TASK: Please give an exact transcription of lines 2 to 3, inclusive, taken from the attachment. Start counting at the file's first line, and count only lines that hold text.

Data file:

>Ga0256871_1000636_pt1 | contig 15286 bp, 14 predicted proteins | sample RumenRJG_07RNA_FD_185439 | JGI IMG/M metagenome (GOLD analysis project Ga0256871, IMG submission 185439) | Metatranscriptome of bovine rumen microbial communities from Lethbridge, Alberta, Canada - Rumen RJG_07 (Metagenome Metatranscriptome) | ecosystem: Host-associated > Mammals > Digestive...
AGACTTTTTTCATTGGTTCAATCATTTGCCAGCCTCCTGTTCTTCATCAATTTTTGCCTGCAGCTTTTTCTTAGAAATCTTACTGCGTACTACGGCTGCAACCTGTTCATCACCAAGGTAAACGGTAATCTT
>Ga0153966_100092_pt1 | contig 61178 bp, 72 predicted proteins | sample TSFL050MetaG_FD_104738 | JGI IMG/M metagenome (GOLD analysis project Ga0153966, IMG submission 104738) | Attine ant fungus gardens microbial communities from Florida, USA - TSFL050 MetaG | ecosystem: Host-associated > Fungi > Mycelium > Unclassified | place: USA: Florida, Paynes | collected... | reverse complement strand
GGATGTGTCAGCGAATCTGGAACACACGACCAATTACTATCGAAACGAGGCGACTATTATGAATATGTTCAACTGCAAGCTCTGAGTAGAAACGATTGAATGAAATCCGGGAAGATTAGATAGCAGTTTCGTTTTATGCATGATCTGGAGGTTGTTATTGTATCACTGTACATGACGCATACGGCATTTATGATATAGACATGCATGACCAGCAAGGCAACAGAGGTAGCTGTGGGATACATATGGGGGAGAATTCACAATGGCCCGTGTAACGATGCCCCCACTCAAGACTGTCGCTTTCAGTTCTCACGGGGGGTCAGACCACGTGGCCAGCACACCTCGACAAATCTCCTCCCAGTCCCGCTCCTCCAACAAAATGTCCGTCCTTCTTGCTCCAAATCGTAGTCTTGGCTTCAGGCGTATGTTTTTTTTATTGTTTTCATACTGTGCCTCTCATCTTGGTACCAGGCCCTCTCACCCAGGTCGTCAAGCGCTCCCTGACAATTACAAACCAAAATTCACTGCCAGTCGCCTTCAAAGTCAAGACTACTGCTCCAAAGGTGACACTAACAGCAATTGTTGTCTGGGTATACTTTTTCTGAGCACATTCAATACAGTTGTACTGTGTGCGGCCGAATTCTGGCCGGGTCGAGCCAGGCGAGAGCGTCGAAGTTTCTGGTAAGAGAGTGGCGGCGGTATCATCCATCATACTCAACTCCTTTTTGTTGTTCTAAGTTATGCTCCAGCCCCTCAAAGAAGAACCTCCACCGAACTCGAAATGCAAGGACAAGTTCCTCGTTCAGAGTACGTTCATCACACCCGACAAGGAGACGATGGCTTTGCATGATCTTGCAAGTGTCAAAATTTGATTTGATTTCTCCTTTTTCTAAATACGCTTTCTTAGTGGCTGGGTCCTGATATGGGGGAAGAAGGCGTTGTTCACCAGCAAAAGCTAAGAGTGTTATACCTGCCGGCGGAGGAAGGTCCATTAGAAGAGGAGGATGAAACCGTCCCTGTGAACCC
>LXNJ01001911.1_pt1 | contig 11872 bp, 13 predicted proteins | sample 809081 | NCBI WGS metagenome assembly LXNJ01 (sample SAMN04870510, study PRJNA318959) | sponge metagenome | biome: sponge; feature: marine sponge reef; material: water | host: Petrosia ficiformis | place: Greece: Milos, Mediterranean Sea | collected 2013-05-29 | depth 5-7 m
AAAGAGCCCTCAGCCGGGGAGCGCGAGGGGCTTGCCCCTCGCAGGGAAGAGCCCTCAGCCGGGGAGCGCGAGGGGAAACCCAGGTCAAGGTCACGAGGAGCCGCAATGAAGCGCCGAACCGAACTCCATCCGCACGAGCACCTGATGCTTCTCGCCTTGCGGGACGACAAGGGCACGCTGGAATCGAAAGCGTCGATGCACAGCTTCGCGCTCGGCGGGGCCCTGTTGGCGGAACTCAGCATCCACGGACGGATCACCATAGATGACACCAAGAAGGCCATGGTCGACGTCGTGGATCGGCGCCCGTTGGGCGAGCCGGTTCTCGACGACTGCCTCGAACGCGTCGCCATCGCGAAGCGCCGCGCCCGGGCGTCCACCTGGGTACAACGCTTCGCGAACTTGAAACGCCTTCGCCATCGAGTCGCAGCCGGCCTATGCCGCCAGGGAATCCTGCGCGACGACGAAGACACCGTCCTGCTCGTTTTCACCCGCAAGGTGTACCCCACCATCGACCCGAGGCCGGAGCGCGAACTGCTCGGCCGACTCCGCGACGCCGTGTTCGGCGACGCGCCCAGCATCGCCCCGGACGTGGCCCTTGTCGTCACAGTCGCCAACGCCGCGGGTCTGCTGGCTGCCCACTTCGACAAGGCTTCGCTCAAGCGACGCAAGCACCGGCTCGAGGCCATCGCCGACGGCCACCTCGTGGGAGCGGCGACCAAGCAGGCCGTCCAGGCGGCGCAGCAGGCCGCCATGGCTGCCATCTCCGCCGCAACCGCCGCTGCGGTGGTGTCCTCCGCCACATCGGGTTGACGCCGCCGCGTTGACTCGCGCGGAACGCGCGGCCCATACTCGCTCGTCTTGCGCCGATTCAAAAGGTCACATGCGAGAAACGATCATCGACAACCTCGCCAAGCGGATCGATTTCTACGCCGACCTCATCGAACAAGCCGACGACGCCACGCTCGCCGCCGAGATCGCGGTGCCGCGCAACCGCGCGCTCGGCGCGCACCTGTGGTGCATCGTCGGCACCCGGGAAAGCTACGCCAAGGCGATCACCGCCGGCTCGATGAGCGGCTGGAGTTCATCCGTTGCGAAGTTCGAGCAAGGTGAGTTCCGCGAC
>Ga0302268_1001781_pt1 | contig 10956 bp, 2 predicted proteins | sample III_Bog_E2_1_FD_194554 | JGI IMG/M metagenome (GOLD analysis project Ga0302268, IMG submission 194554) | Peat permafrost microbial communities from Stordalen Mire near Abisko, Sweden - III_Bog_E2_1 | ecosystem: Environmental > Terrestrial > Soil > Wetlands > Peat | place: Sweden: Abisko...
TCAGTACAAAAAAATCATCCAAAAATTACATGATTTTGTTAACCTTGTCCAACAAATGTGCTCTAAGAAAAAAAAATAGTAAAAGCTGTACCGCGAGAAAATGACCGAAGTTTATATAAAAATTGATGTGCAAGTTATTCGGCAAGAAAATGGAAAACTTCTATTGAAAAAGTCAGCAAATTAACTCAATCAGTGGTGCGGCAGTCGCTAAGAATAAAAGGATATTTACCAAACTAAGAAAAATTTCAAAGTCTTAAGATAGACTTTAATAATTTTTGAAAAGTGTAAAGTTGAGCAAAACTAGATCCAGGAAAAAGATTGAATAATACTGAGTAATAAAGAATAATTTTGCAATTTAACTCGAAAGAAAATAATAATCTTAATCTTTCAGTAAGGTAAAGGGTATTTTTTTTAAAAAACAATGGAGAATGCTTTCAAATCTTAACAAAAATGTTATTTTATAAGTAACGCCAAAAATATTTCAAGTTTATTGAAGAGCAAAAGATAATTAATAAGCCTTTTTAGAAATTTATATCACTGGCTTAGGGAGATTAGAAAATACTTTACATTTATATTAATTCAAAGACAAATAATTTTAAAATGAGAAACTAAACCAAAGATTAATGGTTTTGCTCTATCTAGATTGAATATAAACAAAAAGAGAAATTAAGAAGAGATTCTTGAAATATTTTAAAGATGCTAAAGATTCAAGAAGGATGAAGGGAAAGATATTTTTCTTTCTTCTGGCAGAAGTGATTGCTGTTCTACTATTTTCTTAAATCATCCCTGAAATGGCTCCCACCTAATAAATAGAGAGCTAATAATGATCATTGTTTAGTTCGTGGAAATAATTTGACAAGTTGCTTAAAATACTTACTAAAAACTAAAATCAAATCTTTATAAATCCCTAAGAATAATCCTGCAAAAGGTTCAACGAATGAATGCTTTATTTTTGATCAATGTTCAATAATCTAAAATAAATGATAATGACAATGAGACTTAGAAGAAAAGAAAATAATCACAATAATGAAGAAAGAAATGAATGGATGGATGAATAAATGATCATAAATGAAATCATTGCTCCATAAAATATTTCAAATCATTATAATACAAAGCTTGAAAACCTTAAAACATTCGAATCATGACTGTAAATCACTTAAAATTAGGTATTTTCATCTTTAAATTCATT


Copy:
AGACTTTTTTCATTGGTTCAATCATTTGCCAGCCTCCTGTTCTTCATCAATTTTTGCCTGCAGCTTTTTCTTAGAAATCTTACTGCGTACTACGGCTGCAACCTGTTCATCACCAAGGTAAACGGTAATCTT
>Ga0153966_100092_pt1 | contig 61178 bp, 72 predicted proteins | sample TSFL050MetaG_FD_104738 | JGI IMG/M metagenome (GOLD analysis project Ga0153966, IMG submission 104738) | Attine ant fungus gardens microbial communities from Florida, USA - TSFL050 MetaG | ecosystem: Host-associated > Fungi > Mycelium > Unclassified | place: USA: Florida, Paynes | collected... | reverse complement strand